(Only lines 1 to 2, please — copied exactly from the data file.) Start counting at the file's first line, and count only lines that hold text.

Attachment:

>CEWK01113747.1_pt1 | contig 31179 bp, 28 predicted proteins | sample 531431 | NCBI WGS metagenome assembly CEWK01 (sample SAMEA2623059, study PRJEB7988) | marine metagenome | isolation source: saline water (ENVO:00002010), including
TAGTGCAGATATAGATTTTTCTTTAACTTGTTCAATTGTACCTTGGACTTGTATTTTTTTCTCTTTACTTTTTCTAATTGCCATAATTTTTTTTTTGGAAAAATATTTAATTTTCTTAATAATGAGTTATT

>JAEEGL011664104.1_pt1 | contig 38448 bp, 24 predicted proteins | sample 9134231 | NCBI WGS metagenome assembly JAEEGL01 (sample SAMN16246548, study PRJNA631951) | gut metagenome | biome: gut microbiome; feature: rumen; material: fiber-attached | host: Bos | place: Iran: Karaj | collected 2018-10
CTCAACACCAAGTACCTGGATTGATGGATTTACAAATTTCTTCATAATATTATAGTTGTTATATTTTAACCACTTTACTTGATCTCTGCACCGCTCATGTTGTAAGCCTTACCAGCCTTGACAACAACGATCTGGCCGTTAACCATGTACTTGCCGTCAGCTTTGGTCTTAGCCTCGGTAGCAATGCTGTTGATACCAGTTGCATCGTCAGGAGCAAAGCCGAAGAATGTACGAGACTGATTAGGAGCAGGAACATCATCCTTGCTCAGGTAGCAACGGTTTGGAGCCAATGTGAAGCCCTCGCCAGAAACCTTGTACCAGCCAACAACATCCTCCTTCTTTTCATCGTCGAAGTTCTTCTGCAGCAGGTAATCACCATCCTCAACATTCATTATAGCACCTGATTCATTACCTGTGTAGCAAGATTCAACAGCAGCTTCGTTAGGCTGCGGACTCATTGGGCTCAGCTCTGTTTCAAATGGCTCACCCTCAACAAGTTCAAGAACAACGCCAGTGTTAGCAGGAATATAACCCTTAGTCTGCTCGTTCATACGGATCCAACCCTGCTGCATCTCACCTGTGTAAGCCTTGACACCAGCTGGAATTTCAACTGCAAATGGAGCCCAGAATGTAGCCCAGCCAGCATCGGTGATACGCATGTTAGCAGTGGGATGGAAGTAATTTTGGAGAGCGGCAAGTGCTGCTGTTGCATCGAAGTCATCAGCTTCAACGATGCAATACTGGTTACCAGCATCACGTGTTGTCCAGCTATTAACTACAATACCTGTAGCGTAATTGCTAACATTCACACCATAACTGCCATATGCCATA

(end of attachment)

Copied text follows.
>CEWK01113747.1_pt1 | contig 31179 bp, 28 predicted proteins | sample 531431 | NCBI WGS metagenome assembly CEWK01 (sample SAMEA2623059, study PRJEB7988) | marine metagenome | isolation source: saline water (ENVO:00002010), including
TAGTGCAGATATAGATTTTTCTTTAACTTGTTCAATTGTACCTTGGACTTGTATTTTTTTCTCTTTACTTTTTCTAATTGCCATAATTTTTTTTTTGGAAAAATATTTAATTTTCTTAATAATGAGTTATT